|Year : 2020 | Volume
| Issue : 5 | Page : 573-574
Lessons from COVID-19 in India: Extended lockdowns – At what cost? A counterview
Sachin Ramchandra Atre
Dr. D. Y. Patil Medical College, Hospital and Research Centre, Dr. D. Y. Patil Vidyapeeth, Pune, Maharashtra, India
|Date of Submission||14-Jun-2020|
|Date of Decision||25-Jun-2020|
|Date of Acceptance||03-Jul-2020|
|Date of Web Publication||7-Sep-2020|
Sachin Ramchandra Atre
Dr. DY Patil Medical College, Hospital and Research Centre, Pune, Maharashtra
Source of Support: None, Conflict of Interest: None
|How to cite this article:|
Atre SR. Lessons from COVID-19 in India: Extended lockdowns – At what cost? A counterview. Med J DY Patil Vidyapeeth 2020;13:573-4
I thank (author/s) for providing an alternative view to my editorial. The author states that the suspension of tuberculosis (TB) diagnosis and management activities is not restricted to regions or countries which have implemented lockdowns but is a global phenomenon in high TB burden countries as the entire focus globally is on the severe acute respiratory syndrome coronavirus 2 (SARS-Cov-2) pandemic. Also that the global TB community already has a roadmap to tackle the consequences arising out of this. I have a strong disagreement on this point for following reasons. Even in the absence of COVID-19, India carries a forth of global burden of TB which is the highest in the world. Due to priority for COVID-19, a major portion of the existing limited infrastructure and human resources from the National TB Elimination Program has been diverted to COVID-19 over the last 3 months. As a result, the TB diagnosis and treatment management were substantially affected. The number of new TB cases detected in April 2020 (accurate up to April 27) in government-run health-care centers was 34,342, as compared to 1.56 lakh cases in the same month in the previous year with 78% decrease, and the number of new cases detected in private health facilities in this month was 6967, compared to 65,735 in April 2019 indicating 89% decrease. Given this ground reality and known meager 1.2% of GDP investment for public health, just having a paper-based roadmap is like a vehicle without fuel, which can hardly be expected to handle the consequences arising from this policy measure. With the lockdown and disruption of TB services, there is a likelihood that a significant number of people with undiagnosed TB, especially resided in crowded slums in Mumbai and other metropolitan cities, will fuel transmission of both drug susceptible and drug resistant TB bacilli.
The author further describes the mode of transmission and R0 for SARS-Cov-2, which is based on early data. It is important to note that R0 is not fixed and can differ with settings depending on a variety of factors such as population behavior, infectivity or virulence, and population density etc. Disease control policies and their enforcement can also substantially influence it. Further, I disagree with the author that the financial investment or infrastructure for COVID-19 is weak because till date major resources have been diverted to this single disease. Probably, no other disease condition in India has received that kind of attention so far in recent years. Although the proportion of cases tested positive has increased from 5.7% in May to 8.1% (308993 of 3.78 million as of June 13, 2020), the case fatality has actually decreased from 3.3% to 2.87% nearly after 1 month when lockdowns were partially lifted.,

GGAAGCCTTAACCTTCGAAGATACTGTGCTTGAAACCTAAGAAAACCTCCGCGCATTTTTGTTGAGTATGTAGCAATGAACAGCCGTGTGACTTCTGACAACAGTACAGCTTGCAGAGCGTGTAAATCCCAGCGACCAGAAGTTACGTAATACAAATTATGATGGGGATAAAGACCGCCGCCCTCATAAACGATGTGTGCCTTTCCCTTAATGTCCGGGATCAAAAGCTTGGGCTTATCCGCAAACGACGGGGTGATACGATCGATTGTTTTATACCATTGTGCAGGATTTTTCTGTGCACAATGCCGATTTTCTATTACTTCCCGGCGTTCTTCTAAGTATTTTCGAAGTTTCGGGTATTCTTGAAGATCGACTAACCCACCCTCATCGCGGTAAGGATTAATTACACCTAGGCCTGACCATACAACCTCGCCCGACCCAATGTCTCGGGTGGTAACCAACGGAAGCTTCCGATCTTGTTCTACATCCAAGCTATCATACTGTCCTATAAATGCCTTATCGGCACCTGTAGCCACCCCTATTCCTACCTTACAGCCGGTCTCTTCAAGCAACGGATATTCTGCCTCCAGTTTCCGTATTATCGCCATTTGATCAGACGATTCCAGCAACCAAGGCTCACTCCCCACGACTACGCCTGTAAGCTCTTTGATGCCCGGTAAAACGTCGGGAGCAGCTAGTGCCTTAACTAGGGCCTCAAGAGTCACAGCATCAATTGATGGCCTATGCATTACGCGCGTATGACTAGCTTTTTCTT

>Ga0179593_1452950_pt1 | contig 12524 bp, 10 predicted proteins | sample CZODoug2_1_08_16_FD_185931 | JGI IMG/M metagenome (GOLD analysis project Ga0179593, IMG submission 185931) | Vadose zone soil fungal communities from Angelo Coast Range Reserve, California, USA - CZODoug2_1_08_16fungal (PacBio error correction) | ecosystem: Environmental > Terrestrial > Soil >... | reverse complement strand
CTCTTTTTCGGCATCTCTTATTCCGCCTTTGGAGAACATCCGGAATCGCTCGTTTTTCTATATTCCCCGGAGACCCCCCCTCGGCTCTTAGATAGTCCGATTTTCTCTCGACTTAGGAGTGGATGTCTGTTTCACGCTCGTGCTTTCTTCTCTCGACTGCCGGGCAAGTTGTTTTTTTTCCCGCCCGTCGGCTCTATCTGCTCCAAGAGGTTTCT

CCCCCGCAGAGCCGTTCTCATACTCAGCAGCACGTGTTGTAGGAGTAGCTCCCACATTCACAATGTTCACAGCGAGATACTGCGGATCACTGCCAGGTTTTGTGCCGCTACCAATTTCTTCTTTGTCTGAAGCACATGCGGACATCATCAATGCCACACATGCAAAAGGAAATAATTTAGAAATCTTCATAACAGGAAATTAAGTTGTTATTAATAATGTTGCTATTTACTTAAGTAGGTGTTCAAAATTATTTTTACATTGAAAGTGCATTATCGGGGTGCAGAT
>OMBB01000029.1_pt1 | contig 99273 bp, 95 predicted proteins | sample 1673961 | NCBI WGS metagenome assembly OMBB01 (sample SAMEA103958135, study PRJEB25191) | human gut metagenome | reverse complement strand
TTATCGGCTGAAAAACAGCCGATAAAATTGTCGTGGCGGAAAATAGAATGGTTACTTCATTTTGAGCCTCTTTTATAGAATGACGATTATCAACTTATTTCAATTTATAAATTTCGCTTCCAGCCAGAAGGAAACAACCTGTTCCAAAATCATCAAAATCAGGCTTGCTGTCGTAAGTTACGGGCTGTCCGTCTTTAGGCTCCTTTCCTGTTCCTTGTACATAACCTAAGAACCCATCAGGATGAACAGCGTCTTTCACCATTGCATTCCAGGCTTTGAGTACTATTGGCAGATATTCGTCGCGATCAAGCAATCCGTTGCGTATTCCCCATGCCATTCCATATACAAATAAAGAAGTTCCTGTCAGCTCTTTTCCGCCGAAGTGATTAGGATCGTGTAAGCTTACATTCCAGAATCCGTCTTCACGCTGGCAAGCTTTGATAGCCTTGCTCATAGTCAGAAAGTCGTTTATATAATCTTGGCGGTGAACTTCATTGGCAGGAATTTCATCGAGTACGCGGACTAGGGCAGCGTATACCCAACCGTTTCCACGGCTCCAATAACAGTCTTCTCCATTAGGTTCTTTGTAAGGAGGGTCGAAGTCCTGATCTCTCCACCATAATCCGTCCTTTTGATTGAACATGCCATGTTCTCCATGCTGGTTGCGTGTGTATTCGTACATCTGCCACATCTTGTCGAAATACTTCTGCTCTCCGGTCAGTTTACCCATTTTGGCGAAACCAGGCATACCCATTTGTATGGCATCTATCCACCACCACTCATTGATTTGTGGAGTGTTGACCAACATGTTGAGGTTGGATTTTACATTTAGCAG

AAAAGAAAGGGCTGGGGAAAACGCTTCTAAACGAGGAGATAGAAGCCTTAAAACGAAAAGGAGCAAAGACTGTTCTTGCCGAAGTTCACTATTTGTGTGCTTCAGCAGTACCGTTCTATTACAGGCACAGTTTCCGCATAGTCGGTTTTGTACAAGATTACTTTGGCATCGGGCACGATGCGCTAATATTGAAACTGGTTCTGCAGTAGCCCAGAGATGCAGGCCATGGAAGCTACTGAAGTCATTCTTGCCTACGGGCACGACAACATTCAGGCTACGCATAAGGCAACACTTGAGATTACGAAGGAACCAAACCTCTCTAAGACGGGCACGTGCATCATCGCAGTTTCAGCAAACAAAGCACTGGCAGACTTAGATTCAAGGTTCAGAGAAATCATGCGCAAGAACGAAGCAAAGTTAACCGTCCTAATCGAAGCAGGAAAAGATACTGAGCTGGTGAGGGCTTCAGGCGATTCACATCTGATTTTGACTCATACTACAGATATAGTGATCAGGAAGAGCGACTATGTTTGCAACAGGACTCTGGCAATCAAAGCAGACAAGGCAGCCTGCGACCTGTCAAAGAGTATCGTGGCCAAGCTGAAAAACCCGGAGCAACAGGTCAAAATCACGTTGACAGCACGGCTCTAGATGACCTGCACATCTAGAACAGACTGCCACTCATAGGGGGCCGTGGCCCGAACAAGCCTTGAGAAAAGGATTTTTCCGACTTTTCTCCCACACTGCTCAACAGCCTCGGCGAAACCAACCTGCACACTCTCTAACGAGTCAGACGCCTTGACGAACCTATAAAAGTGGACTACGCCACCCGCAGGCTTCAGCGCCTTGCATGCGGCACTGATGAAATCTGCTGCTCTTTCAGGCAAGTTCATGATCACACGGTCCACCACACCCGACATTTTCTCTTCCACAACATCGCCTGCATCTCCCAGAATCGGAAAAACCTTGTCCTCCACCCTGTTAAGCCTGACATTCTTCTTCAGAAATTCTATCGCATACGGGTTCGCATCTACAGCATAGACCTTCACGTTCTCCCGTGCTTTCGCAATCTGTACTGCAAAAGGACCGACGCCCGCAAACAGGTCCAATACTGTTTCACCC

Finally, the population density in India has a considerable variation in each geographical area, so it is inappropriate to make an average for the entire country, especially in the context of such epidemics. There is a need to identify hotspots (or high-risk zones) and conduct their careful monitoring. Hospitalization should be done only in case of emergencies to avoid unnecessary overburdening of the health system and also to avoid nosocomial transmissions. While the accuracy of the tests used for diagnosing COVID-19 is still debatable, the relatively stable and now reducing case fatality rate over 3–4 months irrespective of lockdown or unlocking with around 50% of cases already cured/discharged should serve as important indicators from public health point of view. Without any doubt, I agree with the author that COVID-19 requires attention, but certainly, it must be noted that the cost of each human life is the same irrespective of the health condition, which can no way recovered by any means. Moreover, the resulted economic disruption is unaffordable for a country like India as it is now leading to several collateral damages in addition to human lives. Hence, prioritizing a single disease over everything else is not a justified strategy.
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Conflicts of interest
There are no conflicts of interest.
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